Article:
The intent of this proposal is to begin developing a Capstone Molecular Biology Concept Assessment (Capstone MBCA) to evaluate how well graduating seniors in Molecular Cell and Developmental Biology (MCDB) can integrate and apply concepts from all their coursework. Such an assessment tool will have widespread impact in supporting the transformation of undergraduate education and providing a resource to evaluate meaningful student learning. Some of the expected uses of this tool are: 1. To measure the level of conceptual learning in graduating biology majors, 2. To measure conceptual learning gains between beginning and end of final year of coursework, 3. To measure the level of content retention after graduation, 4. To help determine which different models of pedagogy can help to promote long-term content retention and integrative abilities. The Capstone MBCA can be used not only at CU, but at any college or university department that teaches genetics, molecular biology, and cell biology, across the nation and internationally. It may also be valuable to science educators in other disciples, as well as to science teachers at the secondary school level. Proposal, Year-End Report

Heather Lewandowski & Charles Rogers, College of Arts & Sciences – Physics
Learning Goals and Course Materials for Advanced Undergraduate Physics Laboratories
In Physics, we recognize and teach that experiment is an extraordinarily powerful method for judging and differentiating competing ideas. Although most physics majors are required to take an upper-level laboratory course, these courses are seldom effective at teaching students the necessary skills to carry out independent research beyond the classroom setting. We are requesting support for the development of learning goals, coordinated course materials, and a preliminary online evaluation survey for the upper-level “advanced laboratory” courses, PHYS3340, PHYS4430, and PHYS5430.
Year-end Report

2010-2011 Graduate Fellows:

Lindsay Anderson, College of Arts & Sciences - Psychology
Advisor: Alice Healy
Understanding the Components of the iClicker System that Promote Learning, Retention, and Generalization of Classroom Knowledge Proposal, Year-end Report

Heidi Iverson, School of Education
Adviser: Erin Furtak
What Works in Undergraduate Physics Education? A Research Synthesis pdf

Seyitriza Tigrek, College of Engineering & Applied Science - Electrical Engineering
Advisor: Frank Barnes and Melinda Piket-May
Developing an Adaptive Method for Teaching Mobile (Phones) Programming to Freshman Engineering Students pdf

Colin Wallace, College of Arts & Sciences – Astrophysical & Planetary Sciences
Advisor: Doug Duncan
Understanding Students' Difficulties with Cosmology pdf

2009-2010 Faculty Fellows:

Clayton H. Lewis, Computer Science with Profs. Dirk Grunwald and Ken Anderson
Video Resources for Lower Division Computer Science Curriculum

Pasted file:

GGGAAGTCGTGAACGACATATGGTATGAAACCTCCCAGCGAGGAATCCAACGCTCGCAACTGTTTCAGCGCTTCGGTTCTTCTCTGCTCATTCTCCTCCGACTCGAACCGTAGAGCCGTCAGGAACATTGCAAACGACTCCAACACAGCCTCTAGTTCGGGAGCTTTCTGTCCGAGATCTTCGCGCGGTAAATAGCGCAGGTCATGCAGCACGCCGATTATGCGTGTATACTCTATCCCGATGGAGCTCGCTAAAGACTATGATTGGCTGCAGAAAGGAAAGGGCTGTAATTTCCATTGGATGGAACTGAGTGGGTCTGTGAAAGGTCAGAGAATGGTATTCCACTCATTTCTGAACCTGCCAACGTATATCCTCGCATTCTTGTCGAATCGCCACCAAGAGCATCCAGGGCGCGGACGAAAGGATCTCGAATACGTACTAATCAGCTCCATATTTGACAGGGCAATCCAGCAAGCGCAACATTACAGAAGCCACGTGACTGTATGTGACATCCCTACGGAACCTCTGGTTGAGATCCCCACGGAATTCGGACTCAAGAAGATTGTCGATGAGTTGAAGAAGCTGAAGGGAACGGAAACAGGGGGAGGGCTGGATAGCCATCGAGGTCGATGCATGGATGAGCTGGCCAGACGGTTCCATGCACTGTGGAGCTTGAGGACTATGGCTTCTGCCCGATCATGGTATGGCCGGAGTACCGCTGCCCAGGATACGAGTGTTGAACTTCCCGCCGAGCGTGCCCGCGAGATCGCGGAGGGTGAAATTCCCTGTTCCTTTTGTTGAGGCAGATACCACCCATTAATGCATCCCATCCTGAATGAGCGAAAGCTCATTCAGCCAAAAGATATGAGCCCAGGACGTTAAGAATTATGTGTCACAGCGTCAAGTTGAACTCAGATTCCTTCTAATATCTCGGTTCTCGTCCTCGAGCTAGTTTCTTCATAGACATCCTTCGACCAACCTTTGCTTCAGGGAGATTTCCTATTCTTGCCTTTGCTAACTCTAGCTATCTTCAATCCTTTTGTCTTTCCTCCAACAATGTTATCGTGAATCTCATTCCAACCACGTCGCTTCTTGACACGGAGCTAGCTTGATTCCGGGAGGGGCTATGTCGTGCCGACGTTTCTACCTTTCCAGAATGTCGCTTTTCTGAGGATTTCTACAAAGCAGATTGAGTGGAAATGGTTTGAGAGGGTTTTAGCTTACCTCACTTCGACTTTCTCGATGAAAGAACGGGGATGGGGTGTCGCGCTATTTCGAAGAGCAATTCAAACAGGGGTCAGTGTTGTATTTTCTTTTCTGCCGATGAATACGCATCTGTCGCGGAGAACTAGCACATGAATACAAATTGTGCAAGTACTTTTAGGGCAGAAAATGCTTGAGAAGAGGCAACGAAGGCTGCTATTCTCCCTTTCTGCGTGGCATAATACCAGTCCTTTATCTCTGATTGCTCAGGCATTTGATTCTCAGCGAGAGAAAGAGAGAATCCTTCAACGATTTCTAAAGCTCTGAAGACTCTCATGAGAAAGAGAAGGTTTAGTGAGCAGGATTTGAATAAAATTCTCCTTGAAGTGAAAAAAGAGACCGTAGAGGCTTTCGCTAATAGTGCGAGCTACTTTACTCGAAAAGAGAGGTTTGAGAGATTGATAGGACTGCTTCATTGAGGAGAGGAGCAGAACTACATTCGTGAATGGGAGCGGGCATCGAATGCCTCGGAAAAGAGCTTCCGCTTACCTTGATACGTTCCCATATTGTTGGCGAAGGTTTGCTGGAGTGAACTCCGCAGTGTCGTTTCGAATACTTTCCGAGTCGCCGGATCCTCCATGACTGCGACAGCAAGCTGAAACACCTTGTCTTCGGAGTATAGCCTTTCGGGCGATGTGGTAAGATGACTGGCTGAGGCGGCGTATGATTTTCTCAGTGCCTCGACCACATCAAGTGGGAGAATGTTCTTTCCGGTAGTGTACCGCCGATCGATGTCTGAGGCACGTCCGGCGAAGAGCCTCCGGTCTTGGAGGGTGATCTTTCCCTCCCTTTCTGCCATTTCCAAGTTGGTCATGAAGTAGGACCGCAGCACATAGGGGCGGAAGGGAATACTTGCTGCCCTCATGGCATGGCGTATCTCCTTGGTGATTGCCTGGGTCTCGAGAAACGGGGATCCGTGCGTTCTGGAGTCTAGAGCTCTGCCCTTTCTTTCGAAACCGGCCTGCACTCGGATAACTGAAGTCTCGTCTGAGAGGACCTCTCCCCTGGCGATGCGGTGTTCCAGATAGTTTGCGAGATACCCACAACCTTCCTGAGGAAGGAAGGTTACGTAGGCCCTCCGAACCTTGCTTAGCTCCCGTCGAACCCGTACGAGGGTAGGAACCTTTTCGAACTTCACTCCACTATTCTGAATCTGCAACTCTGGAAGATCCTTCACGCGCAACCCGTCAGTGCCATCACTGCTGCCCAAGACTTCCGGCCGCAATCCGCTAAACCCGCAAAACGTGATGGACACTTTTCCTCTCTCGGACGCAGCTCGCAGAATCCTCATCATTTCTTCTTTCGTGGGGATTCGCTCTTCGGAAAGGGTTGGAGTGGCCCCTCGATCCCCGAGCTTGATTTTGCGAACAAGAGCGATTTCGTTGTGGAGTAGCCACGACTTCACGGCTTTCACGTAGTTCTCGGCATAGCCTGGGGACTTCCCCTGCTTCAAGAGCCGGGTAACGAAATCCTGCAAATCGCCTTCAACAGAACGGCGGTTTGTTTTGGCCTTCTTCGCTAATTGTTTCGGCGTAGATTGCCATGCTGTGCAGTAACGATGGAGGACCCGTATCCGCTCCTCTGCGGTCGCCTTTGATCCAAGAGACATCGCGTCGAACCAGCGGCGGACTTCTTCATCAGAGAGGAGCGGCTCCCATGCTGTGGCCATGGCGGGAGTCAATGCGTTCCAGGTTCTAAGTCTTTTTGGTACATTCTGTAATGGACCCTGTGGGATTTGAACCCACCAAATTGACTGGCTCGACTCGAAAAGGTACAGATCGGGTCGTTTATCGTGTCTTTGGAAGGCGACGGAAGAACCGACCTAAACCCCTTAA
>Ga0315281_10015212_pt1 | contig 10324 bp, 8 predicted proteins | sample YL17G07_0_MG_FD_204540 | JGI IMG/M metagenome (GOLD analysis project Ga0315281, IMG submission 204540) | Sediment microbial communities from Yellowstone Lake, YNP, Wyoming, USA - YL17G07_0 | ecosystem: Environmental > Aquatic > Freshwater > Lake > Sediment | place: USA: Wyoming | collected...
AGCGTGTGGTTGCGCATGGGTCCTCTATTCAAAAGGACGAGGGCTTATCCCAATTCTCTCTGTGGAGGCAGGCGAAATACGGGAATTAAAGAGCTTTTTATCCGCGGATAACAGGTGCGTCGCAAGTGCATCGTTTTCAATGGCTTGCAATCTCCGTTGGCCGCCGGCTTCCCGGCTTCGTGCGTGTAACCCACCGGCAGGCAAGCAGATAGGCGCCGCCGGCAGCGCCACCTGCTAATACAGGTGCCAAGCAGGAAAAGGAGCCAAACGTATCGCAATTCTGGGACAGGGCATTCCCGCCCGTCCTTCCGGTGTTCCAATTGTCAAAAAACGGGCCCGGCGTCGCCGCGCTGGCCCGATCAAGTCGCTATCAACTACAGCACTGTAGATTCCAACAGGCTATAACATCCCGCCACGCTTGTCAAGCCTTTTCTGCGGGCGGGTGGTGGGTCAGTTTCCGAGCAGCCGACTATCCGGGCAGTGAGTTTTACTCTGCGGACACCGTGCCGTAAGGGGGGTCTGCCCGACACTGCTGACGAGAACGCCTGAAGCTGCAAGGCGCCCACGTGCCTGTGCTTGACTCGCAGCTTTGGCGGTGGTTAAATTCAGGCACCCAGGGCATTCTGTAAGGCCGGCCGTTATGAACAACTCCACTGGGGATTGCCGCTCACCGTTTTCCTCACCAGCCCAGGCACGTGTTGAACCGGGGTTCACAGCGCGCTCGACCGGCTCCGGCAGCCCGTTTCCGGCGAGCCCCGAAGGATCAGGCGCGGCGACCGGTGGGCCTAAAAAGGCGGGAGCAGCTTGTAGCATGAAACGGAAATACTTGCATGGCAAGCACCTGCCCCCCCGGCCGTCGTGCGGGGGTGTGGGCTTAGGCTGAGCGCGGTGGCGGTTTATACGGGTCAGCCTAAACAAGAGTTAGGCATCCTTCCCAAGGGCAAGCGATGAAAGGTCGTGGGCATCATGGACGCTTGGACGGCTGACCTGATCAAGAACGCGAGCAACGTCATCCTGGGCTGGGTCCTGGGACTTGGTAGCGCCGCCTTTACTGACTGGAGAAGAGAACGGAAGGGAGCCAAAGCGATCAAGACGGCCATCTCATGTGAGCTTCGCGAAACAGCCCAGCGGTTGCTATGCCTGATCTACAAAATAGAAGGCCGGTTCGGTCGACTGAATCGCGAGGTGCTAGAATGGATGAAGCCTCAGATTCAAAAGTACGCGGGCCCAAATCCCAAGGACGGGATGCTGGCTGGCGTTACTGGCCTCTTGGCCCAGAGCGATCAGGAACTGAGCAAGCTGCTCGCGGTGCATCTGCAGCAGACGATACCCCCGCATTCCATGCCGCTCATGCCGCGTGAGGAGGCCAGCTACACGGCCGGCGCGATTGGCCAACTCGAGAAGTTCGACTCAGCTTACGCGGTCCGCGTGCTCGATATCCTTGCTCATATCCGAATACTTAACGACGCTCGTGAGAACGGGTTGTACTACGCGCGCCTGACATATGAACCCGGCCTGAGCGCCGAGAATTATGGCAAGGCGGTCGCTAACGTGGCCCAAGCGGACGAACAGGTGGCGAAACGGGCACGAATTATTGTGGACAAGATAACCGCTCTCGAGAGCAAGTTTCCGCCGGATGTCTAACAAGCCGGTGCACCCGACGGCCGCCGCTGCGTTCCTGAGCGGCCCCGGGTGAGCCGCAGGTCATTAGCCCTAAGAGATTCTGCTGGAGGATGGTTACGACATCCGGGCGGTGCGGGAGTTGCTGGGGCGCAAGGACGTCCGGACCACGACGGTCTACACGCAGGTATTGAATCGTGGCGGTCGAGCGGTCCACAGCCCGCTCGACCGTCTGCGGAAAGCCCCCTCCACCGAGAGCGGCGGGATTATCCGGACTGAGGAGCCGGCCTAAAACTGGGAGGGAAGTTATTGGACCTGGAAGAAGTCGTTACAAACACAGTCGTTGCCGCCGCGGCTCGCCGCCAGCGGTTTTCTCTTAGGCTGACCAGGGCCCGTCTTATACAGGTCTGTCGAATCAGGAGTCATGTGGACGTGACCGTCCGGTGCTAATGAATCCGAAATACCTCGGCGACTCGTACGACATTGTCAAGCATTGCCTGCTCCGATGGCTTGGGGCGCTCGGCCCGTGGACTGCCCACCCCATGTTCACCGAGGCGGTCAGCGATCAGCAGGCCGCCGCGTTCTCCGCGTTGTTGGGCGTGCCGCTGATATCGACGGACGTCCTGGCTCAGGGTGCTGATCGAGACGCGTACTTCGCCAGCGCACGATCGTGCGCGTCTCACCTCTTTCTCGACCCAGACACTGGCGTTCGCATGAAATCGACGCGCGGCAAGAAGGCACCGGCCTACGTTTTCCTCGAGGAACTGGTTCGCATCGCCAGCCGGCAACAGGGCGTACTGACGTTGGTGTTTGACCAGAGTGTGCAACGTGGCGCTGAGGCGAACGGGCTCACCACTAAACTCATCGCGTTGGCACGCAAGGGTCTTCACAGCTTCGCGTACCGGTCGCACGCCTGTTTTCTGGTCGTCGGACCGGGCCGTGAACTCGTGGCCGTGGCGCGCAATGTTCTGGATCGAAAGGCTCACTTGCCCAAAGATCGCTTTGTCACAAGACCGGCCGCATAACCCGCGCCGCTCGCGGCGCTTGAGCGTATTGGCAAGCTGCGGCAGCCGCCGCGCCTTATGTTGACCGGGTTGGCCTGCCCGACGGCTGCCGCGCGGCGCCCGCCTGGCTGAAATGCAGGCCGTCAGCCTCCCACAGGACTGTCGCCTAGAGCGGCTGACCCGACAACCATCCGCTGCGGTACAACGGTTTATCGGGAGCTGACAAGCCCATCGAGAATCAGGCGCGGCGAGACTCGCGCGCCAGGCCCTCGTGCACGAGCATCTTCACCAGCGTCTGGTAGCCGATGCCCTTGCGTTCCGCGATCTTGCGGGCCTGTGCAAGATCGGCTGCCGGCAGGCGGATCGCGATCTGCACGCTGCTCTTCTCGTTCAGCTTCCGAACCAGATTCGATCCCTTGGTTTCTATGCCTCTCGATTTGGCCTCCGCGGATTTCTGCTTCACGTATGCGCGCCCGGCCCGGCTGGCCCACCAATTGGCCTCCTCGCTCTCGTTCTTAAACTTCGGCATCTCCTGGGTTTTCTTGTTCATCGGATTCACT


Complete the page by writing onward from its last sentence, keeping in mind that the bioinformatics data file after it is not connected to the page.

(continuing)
This project aims to improve the effectiveness of Computer Science pedagogy by developing, evaluating, and sharing the practice of providing short video modules that students can view before class and review after class. This two-year study will develop and evaluate materials for four lower division courses, and assess the costs of creating and using these materials. In the longer term, the project aims to extend this approach to the remaining curriculum, while at the same time providing a model for creating and sharing such materials that can be widely adopted elsewhere. Proposal, Year-end Report

Eric Frew, Aerospace Engineering
The Sky's the Limit: An Unmanned Aircraft Laboratory Model

The goal of the Sky’s the Limit project is to create, evaluate, and then disseminate new learning material that reflects advances both in unmanned aerospace systems and in what is known about the impact of active learning on engineering education. The centerpiece of the proposed effort is the creation of a complete unmanned aircraft laboratory module. This module will reflect the current state of the art in embedded systems, wireless communication, automatic control, and unmanned systems. Proposal, Year-end Report

Erin Furtak, School of Education
Teaching and Learning Biology at CU: Course Evaluation and Revision Project

The proposed research supports a collaboration between two CU STEM faculty members; fosters research into the design and evaluation of instructional strategies and novel course design, and promises to promote a uniquely effective type of course/instruction with great potential to positively impact STEM education, both at CU and nationally. The proposed research will support: a) the completion of the evaluation of the TALB course, its effectiveness as a teacher education and educational research recruitment tool; b) suggest revisions of the course to be implemented when it is offered again in the fall of 2010. Proposal, Year-end Report

Steven Pollock, Physics
Development of Pre-Post Tests for Upper Division Electricity and Magnetism Tutorials
This research study is part of a broader effort to move beyond research and development of curricular reforms at the introductory level, in order to better address the specialized needs of students in upper-division physics courses. Proposal, Year-end Report

2009-2010 Graduate Fellows:

Kim Trenbath, Atmospheric & Oceanic Sciences
Adviser: Linnea Avallone
AY appointment to support Undergraduate Climate Change Curriculum Development and Validation Proposal, Year-end Report, CCLI Poster

Sarah Roberts, School of Education
Adviser: Erin Furtak
Summer appointment to support Reforming Undergraduate Biology Teaching Through Formative Assessment Proposal, Year-end Report

Ryan Grover and Louisa Harris, School of Education
Advisers: David Webb and Victoria Hand
AY appointments to support a Longitudinal Study of the Implementation and Impact of LAs on Teaching in Undergraduate Mathematics Proposal, Year-end Report

David Cheeseman, Computer Science
Adviser: Michael Main
AY year appointment to support a Tablet Teaching Pilot Program Proposal, Year-end Report

Colin Wallace, Astrophysical & Planetary Sciences
Adviser: Doug Duncan
AY year appointment to support Student's Difficulties with Cosmology Proposal, Year-end Report

Lauren Kost, Physics
Adviser: Steven Pollock
AY year appointment to support Investigating the Gender Gap in Undergraduate Physics Courses Proposal, Year-end Report

Benjamin Spike, Physics
Adviser Noah Finkelstein
AY appointment to support An Examination of Conceptions of Teaching and Learning Physics in Graduate TAs and Undergraduate LAs Proposal

Current Fellows